Lewis Hamilton may have been deposed from his F1 World Championship throne by compatriot Jenson Button in 2009, but still the British star has revealed his immense pride at McLaren-Mercedes having transformed arguably the slowest car in the field to the fastest over just a matter of months - a feat he contends no other team would have been capable of achieving.

Arriving Down Under in Melbourne for the Australian Grand Prix curtain-raiser back in March as the defending title-holder, Hamilton knew that the MP4-24 with which he was set to do battle was barely fit for purpose, having struggled to lap within 2.5 seconds of the benchmark during pre-season testing.

Not only that, but the subsequent gross indiscretion when Hamilton and respected long-time McLaren team manager Dave Ryan were caught lying to race stewards after the chequered flag had fallen in Albert Park - ostensibly in an effort to gain third place, at the expense of Toyota rival Jarno Trulli - was, he admitted, the nadir of his F1 career to-date, and one that forced him to issue a grovelling public apology less than a week later in Malaysia, and even re-assess his very future in the sport. They were, he acknowledged, dark days indeed.

"The first difficulty we faced this year was during testing," the 2008 F1 World Champion told his personal website. "We knew the car wasn't the fastest but, at the Barcelona test, it became really clear to us that we were struggling and we just didn't have the pace of the front-runners. I remember 'phoning Ron [Dennis] and Martin [Whitmarsh] and explaining to them that we had a lot of work ahead of us if we were going to turn the MP4-24 into a race-winner.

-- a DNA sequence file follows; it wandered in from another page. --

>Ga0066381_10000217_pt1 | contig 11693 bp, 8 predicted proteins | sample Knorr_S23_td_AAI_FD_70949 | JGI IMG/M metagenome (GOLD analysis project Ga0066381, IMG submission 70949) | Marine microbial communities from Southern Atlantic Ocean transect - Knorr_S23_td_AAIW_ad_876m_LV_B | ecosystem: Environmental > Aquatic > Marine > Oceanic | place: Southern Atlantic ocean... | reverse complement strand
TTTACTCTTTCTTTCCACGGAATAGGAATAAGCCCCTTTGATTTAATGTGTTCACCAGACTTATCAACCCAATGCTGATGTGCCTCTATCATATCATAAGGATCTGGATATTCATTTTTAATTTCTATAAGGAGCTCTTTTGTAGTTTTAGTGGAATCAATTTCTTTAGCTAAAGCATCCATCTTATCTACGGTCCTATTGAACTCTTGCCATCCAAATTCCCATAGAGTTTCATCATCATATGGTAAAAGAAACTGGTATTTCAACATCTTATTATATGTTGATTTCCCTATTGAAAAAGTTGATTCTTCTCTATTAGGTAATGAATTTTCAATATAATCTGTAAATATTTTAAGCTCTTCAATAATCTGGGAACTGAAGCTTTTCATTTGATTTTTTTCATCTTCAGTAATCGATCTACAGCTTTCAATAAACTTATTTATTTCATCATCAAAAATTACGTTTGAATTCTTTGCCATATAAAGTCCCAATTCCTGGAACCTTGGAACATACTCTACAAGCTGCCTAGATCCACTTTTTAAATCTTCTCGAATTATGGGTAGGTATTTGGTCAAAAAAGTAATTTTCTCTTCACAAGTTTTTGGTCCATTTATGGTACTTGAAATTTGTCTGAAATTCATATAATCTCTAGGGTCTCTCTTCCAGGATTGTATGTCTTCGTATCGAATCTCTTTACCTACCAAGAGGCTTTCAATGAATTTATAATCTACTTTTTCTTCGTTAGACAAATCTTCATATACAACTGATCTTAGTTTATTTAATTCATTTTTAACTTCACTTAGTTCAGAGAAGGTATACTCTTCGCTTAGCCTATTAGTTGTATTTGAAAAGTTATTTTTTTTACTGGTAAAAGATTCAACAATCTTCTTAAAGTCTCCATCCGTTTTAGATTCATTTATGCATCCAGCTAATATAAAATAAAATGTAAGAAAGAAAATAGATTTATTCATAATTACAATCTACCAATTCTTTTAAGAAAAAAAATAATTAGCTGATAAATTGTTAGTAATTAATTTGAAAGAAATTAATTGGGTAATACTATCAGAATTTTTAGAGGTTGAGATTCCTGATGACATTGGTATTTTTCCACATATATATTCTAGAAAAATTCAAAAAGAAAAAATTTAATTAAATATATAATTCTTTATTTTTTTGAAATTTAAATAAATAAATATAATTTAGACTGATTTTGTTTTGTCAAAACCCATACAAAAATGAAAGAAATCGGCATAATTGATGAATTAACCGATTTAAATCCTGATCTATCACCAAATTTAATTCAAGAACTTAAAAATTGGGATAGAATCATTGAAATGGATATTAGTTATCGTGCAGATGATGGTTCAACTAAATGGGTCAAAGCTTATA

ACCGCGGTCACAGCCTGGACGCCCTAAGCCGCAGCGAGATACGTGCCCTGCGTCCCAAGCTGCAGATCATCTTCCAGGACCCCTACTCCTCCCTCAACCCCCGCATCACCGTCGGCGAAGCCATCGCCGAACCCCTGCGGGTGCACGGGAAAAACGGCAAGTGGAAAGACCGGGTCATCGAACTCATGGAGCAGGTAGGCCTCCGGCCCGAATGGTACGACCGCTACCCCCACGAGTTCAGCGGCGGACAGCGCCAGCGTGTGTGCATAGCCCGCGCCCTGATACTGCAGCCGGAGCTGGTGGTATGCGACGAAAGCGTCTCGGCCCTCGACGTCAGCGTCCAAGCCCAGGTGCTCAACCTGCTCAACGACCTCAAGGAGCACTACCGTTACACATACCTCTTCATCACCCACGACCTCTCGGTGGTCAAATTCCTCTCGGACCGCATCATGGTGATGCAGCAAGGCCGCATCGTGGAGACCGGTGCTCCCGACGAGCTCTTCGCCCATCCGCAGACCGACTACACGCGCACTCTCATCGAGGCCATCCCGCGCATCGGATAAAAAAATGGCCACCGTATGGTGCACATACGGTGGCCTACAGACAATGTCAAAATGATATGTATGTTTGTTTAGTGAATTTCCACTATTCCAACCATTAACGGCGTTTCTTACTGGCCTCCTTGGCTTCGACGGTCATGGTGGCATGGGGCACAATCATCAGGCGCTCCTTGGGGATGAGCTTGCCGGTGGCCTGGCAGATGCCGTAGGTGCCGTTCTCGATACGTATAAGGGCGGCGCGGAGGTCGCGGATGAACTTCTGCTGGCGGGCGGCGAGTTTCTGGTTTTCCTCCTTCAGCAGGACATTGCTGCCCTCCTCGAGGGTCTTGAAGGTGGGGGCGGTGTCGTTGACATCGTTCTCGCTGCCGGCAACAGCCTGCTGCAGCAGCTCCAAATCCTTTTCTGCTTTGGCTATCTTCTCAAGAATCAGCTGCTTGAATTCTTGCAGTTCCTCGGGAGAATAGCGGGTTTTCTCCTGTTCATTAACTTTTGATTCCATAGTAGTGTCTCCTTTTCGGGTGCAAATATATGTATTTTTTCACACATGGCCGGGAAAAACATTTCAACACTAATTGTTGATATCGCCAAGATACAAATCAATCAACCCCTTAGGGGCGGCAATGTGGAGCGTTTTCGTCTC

"That was a difficult call, but Ron and Martin gave me their full support and we actually started to look at a rescue plan immediately - there was no waiting - so what was a difficult experience at first actually turned into a positive one.

"The other tough moment happened not long after, in Melbourne and Malaysia. That was a difficult time for me personally, but I strongly believe that I used that experience to grow as a person and to become stronger through it. I'm a firm believer that every experience you have - even the bad ones - help to define and build your character. You can't change the past, but you can definitely learn from it. I overcame that situation in Melbourne, I had the courage and conviction to man up about it in Malaysia and, ultimately, I came out of it stronger."

A fleeting lift in Bahrain aside, there would be no real improvement in either McLaren's form or fortunes until a heavily-upgraded MP4-24 was introduced in time for the German Grand Prix at the N?rburgring in mid-July, and even if that weekend ended in frustration following opening lap contact, it was nonetheless apparent that the updates had borne the desired effect, in utterly transforming the characteristics of the hitherto low downforce-shy challenger.

Though Hamilton had three weeks earlier been forced to endure the ignominy of a dispiritingly abject run in the British Grand Prix in front of his still adoring home fans at Silverstone, the German renaissance swiftly demonstrated that it had been very much the machine at fault rather than the man - and just a fortnight later, the 24-year-old found himself back on the top step of the podium for the first time all year in Budapest.